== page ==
Secretary Rice will host the principals of the Quartet tomorrow in Washington. It will be the first Quartet meeting during the German presidency of the EU and with the new UN Secretary General Ban-Ki Moon (the Russians make up the foursome). Question is, almost four years after launching a Road Map that has gone nowhere and six years since the last Israeli-Palestinian official political negotiations at Taba, whether anything will actually move this time or will it be more declarations and platitudes? Somewhat surprisingly the prospects are not all bleak.
The situation on the ground is clearly not encouraging with two disturbing competitions being held in parallel. One is over whether more Palestinians can be killed by their own people or by the Israelis. The other, a more internal Israeli affair, over which public figure can be ensnared in the most damaging scandal. In such a predicament, it would be all too easy for the Quartet to cry "gevalt," nothing can be done. Easy but wrong. One of, if admittedly not the sole, reason for the ongoing deterioration at so many levels is that collectively the parties, the US and the international community have failed to generate any peace process dynamic or hope for the last six years. At best, there have been piecemeal attempts at day-to-day crisis management. But surely by now, someone must have realized that the piecemeal arrangements cannot be sustained in the absence of a political horizon. A statement made by Secretary Rice in Kuwait City on her most recent Middle East visit suggests the message may be getting through: "it seems to me that it may be more difficult to negotiate a provisional state than just to go to the end game." But pursuing a new political process while simultaneously discouraging Palestinian President Abbas from reaching a cohabitation government of national unity with Hamas is very unlikely to create the conditions for success. The idea that there could be a decisive military victory - either for the Abbas government against Hamas in Palestine or by the Siniora government against Hizbullah in Lebanon - remains part of the delusional ideological myopia of this administration. So, too, is the dogged determination with which the administration continues to isolate Syria from the political process, virtually guaranteeing a continued Syrian spoiler role on the Palestinian issue (and in Lebanon and Iraq for that matter). In a complex region, Syria has become a decidedly transparent actor, their message: include us and we play ball on Hizbullah, Hamas, our Iraqi Sunni friends and we can even talk about Iran - exclude us and it's more of the same. Of course, one cannot accept all of Syria's position - but only by having the conversation can we establish if common ground exists.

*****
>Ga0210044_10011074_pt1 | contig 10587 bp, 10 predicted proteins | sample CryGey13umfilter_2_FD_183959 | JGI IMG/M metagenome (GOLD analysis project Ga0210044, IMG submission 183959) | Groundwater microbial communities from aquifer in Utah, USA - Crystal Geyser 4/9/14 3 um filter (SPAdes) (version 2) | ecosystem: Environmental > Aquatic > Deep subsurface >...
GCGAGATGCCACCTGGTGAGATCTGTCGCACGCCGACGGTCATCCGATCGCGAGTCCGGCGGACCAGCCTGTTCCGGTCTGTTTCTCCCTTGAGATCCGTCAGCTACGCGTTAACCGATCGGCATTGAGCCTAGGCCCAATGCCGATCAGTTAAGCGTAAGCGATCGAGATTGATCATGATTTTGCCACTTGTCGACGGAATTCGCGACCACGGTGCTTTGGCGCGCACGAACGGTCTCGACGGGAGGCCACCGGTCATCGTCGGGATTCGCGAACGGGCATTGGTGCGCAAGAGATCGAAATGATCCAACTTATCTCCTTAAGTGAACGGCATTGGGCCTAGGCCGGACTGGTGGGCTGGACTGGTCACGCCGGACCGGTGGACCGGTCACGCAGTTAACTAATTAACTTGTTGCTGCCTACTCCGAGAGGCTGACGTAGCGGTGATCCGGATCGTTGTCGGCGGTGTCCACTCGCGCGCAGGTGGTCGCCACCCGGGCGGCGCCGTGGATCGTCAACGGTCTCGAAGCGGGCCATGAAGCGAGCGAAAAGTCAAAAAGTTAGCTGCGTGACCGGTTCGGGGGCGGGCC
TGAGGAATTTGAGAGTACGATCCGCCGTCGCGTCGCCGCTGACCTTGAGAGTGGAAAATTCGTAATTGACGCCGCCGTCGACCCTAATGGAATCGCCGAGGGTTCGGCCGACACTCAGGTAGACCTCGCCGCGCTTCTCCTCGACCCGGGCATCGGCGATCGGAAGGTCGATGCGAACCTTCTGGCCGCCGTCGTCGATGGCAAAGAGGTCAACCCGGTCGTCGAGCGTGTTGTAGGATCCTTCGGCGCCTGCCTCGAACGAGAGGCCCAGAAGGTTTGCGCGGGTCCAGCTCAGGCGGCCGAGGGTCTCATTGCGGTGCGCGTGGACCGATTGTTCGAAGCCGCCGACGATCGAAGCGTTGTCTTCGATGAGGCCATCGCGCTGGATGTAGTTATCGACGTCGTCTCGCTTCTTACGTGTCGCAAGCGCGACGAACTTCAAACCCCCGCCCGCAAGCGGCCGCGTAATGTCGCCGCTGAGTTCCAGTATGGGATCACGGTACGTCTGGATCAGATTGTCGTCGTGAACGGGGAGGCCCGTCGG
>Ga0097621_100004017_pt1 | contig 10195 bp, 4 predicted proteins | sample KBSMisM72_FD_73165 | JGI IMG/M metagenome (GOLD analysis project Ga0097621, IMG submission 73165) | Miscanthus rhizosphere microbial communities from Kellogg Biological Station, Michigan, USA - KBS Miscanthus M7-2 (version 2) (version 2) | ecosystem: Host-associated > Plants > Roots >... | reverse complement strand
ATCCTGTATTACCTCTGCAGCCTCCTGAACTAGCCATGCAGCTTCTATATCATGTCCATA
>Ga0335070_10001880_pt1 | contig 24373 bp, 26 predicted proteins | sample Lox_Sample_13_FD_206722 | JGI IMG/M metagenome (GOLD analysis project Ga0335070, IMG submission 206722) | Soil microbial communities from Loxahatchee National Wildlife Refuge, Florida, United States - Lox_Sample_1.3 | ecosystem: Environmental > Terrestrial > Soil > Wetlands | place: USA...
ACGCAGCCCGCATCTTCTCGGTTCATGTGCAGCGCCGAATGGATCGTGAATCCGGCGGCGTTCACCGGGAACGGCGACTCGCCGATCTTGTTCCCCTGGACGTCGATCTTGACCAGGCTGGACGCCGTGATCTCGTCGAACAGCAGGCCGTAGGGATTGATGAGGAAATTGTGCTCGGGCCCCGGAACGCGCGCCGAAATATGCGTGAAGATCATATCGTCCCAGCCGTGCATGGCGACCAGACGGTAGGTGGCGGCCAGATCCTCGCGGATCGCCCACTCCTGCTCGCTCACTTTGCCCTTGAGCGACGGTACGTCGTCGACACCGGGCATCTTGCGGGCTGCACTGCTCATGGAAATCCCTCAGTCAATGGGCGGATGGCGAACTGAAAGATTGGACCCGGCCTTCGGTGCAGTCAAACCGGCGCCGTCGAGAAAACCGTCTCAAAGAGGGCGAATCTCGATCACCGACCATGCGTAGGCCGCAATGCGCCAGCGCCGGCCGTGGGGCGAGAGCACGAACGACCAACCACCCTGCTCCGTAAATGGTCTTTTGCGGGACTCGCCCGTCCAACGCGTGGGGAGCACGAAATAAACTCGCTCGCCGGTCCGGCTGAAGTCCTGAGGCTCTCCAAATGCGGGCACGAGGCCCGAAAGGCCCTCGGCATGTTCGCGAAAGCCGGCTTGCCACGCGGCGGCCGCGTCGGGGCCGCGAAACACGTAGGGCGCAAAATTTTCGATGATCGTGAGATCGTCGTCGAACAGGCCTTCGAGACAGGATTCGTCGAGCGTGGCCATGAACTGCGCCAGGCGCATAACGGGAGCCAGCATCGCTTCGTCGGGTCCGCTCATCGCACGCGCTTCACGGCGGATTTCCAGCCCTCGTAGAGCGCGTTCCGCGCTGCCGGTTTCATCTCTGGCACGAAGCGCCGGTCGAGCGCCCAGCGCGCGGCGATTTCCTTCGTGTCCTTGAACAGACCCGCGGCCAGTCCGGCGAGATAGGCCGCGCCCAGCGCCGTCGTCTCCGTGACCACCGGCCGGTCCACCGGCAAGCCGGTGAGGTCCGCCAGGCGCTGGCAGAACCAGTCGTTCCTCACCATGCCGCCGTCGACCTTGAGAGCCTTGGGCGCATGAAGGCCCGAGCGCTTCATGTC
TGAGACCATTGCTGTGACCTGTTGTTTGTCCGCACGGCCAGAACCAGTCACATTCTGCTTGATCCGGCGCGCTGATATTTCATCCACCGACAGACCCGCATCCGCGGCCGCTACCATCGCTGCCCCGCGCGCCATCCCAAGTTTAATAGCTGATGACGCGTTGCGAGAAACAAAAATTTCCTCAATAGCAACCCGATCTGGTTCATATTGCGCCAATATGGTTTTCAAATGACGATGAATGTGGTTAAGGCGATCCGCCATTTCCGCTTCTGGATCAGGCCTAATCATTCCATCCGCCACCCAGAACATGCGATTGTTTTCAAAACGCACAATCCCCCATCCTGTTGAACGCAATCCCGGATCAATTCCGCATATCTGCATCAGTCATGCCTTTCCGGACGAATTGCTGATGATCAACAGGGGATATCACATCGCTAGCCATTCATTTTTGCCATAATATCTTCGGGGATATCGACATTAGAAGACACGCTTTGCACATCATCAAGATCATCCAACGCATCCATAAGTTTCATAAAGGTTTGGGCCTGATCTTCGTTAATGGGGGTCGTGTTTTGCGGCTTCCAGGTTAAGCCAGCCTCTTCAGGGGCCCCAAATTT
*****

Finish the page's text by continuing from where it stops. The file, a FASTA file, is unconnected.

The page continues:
The Baker-Hamilton Iraq Study Group got it right when they called for a renewed US effort at Israeli-Arab peacemaking on all fronts, for re-engagement with Syria and for a major push on an Israeli-Palestinian permanent status agreement. Of course these recommendations were not so much rejected by President Bush, as ideologically pilloried. Many Democrats and some Republicans too have called for a diplomatic surge as a key part of the alternative to Bush's military escalation plan (or "staying the course plus 20,000"). That diplomatic surge should include the convening of an Iraq International Support Group with all the neighbors and key international actors, talks with Syria and Iran, and a push on the Israeli-Arab front. Part of that diplomatic surge needs to begin tomorrow with the Washington-hosted Quartet meeting.
A tri-lateral summit with the US, Israelis and Palestinians is being considered for later this month. The Quartet should welcome and encourage such a summit and clearly fix its goal as a renewal of the six-year moribund Israeli-Palestinian process of political negotiations. But is Secretary Rice ready to push a political process that addresses the big issues or is she still stuck in a Road Map cul-de-sac of her own making? This administration may continue to reject what is evident to the rest of us, namely the dramatically helpful regional repercussions of a successful effort on the Israeli-Palestinian track. But it would be a splendid irony if an administration that has done so many of the wrong things without understanding their broader negative regional implications, would do this one right thing, oblivious to its positive knock-on effect.